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preferring an integrated educational feast to a smorgasbord
of viewpoints.
Take, for instance, Kallisti Staver, a sophomore from
Detroit, who initially was drawn to St. John’s because of her
interest in philosophy. At St. John’s she has seen connections
she never thought about. “I’ve learned things about Greek
math from reading the Greek plays,” said Kallisti. She was
so excited by her academic forays into Greek civilization, in
fact, that last year she joined a Greek study group that met
outside class.
“I really think that the way [the curriculum] is put
together lays a very strong foundation for branching off into
any areas we might take,” Staver said.
According to the college seal, that is the goal of the
school. “I make free adults out of children by means of
books and a balance,” it states.
Yet even St. John’s officials acknowledge that such
balance sometimes eludes them. Despite its ballyhooing
about classical education, there is one area in which St.
John’s is somewhat remiss: physical education. The school
doesn’t offer any intercollegiate sports, and physical
education is not included in the curriculum.
The situation—and the attitude about it—is best
summed up by a T-shirt popular on the Santa Fe campus.
“Great Books, No Gym,” it proclaims. The T-shirt is soon
to be obsolete—the school has broken ground for a new
student activities center that includes a gymnasium, but
remains short of funds to build it, and the Annapolis
campus already has a gym.
Meantime, as head of the Santa Fe campus student
activities office, Mark St. John is relegated to a messy
basement room out of which he runs the school’s intramural
Update
St. John’s College
August 2007
T
here is a certain irony inherent in asking someone from
St. John’s College whether there have been any significant changes,
since the defining philosophy of the institution is to stand on the
most deeply held traditions.
Perhaps the most notable change in recent years involves the use
of computers. In 1999
National CrossTalk
reported that the Santa Fe
campus had only 15 school-owned computers, but that is hardly the case
today. “Students come in with computers as a tool, part of their everyday
lives,” said Larry Clendenin, who graduated from the college in the
late 1970s and is now director of admissions for the Santa Fe campus.
“At least two-thirds of our incoming freshmen are bringing personal
computers with them,” he said.
The Santa Fe campus has a computer lab with more than 50
machines, and the library also offers both PCs andMacs. “All of the
rooms in residence halls are wired, so students have access to theWorld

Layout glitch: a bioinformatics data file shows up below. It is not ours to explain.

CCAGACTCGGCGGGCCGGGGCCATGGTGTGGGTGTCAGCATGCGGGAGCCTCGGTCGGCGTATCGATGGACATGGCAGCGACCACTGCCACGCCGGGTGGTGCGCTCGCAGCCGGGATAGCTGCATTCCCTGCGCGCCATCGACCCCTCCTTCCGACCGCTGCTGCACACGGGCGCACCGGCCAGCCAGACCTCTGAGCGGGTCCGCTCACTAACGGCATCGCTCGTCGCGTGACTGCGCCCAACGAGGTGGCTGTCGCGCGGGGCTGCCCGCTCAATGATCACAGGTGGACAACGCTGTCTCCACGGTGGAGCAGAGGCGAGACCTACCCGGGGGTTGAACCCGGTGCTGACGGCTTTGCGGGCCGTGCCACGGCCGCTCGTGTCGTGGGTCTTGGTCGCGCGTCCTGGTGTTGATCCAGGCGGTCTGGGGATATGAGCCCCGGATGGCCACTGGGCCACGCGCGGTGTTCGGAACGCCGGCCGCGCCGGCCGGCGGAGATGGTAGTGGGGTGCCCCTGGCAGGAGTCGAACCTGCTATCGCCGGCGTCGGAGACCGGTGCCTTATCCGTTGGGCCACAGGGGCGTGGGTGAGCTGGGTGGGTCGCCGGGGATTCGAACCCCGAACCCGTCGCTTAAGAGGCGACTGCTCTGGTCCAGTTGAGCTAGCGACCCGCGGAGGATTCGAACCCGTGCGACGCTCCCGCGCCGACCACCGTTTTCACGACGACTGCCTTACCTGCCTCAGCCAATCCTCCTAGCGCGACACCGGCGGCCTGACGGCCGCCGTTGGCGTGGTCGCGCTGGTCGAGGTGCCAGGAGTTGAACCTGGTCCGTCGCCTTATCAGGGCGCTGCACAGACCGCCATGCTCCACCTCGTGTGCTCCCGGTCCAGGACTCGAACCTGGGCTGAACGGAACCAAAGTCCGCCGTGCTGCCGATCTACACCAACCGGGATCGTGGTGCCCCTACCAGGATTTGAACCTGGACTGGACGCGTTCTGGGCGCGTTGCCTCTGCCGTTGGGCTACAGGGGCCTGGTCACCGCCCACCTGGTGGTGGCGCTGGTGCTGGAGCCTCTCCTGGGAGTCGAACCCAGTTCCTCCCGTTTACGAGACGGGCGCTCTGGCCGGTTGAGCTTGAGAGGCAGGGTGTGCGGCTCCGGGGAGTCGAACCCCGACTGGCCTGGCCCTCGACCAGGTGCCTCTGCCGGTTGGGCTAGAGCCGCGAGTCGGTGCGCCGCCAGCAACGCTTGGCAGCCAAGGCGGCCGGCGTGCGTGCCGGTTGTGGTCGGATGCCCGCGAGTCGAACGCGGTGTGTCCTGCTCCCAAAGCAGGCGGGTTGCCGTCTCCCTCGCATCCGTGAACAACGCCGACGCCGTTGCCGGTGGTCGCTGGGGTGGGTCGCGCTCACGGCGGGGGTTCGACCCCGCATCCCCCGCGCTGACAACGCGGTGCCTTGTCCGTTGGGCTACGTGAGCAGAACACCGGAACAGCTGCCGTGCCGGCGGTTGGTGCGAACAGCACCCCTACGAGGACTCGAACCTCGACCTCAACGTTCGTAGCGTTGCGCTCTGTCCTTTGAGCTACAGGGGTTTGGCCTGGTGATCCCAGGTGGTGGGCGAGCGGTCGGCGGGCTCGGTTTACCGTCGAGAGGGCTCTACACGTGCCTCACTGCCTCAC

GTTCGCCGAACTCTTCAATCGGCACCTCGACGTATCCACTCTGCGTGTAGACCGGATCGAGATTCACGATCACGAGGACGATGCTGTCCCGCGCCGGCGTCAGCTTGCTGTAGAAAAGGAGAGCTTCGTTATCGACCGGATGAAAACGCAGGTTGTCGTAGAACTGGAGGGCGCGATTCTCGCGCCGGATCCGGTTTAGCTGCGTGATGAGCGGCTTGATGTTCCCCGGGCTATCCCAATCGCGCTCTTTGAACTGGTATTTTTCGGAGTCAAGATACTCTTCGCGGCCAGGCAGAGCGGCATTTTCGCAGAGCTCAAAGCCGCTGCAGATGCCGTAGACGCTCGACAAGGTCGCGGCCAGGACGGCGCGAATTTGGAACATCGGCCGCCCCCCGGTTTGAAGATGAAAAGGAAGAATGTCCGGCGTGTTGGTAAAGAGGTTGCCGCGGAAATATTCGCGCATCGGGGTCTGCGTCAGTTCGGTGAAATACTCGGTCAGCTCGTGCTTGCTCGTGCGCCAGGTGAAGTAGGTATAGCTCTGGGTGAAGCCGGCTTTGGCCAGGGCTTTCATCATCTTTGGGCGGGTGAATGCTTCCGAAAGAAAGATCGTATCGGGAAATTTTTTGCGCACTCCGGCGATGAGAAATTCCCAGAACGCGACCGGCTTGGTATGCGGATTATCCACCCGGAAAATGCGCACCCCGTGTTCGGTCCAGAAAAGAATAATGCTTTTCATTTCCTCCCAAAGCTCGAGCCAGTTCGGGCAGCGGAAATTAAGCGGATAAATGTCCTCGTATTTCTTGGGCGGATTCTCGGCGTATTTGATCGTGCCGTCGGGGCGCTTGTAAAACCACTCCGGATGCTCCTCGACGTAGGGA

WideWeb,” Clendenin said. Computers and software have found their
way into the curriculum, he added, but he was careful to clarify that they
are used only “as a support.” St. John’s College is “still a pencil and paper
place in the classroom,” he said.
According to David Cherry, admissions counselor at St. John’s
campus in Annapolis, computers are now “ubiquitous, if only because
of the popularity of the
net.” But he added that it
is “still rare for computers
to be used for curricular
purposes,” and that it would
be inappropriate for a
student to submit a paper
as an e-mail attachment.
“They print it out, and hand
it to their tutors in person,”
he said.
As we reported in 1999,
the number of students
who express an interest in
applying to St. John’s continues to increase. But, since the college
jealously limits enrollments to between 450 and 475 students at each
campus, the only way for it to growwould be to establish a third
campus—a distinct possibility, although there are no current plans
to do so.
Both campuses boast new residential facilities, and are now
housing a higher percentage
of their students, currently
about 70 to 75 percent. “Santa
Fe is an expensive place
for students to live,” said
Clendenin. “It’s our desire for
all the students to be able to
reside on campus if they want
to. And we have additional
residence halls planned to
begin construction next
year.” According to Cherry,
when two new residence halls
were recently built on the
Annapolis campus, “within a
year, every room on campus
was booked.”
When it comes to
St. John’s “Great Books”
curriculum, of course, any
changes are reviewed very carefully, with deliberations involving the
Faculty Committee on Instruction and the Student Committee on
Instruction. And the pace of change is glacial. In 1999 we reported
that Flannery O’Connor had recently “made the cut,” with the
inclusion of some of her short stories in the curriculum. Eight years
later, when Cherry was asked about recent changes in the required
readings, O’Connor’s was still the first name cited. “That gets you
into the 1950s,” he said. “We also took out ‘Prometheus Bound’ (by
Aeschylus), and put in Aristophanes’ ‘The Birds.’” Martin Luther was
recently replaced by John Calvin, Cherry said, and he hinted that
there is some serious talk of removing the “Rat Man” case history
from the Sigmund Freud reading.
—Todd Sallo
Computers and software
have found their way
into the curriculum at
St. John’s, but they are
used only as a support
to the “paper and
pencil” approach.
Any alterations to
St. John’s “Great
Books” curriculum
are reviewed very
carefully, with
deliberations
involving faculty and
student committees.
And the pace of
change is glacial.